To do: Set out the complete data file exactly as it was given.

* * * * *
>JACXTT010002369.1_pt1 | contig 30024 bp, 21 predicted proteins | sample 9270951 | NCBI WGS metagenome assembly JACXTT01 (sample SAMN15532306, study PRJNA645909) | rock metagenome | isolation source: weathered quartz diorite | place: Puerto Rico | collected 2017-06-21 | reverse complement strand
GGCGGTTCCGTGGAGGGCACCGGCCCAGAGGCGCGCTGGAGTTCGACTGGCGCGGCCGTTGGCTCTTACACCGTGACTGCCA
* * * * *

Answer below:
>JACXTT010002369.1_pt1 | contig 30024 bp, 21 predicted proteins | sample 9270951 | NCBI WGS metagenome assembly JACXTT01 (sample SAMN15532306, study PRJNA645909) | rock metagenome | isolation source: weathered quartz diorite | place: Puerto Rico | collected 2017-06-21 | reverse complement strand
GGCGGTTCCGTGGAGGGCACCGGCCCAGAGGCGCGCTGGAGTTCGACTGGCGCGGCCGTTGGCTCTTACACCGTGACTGCCA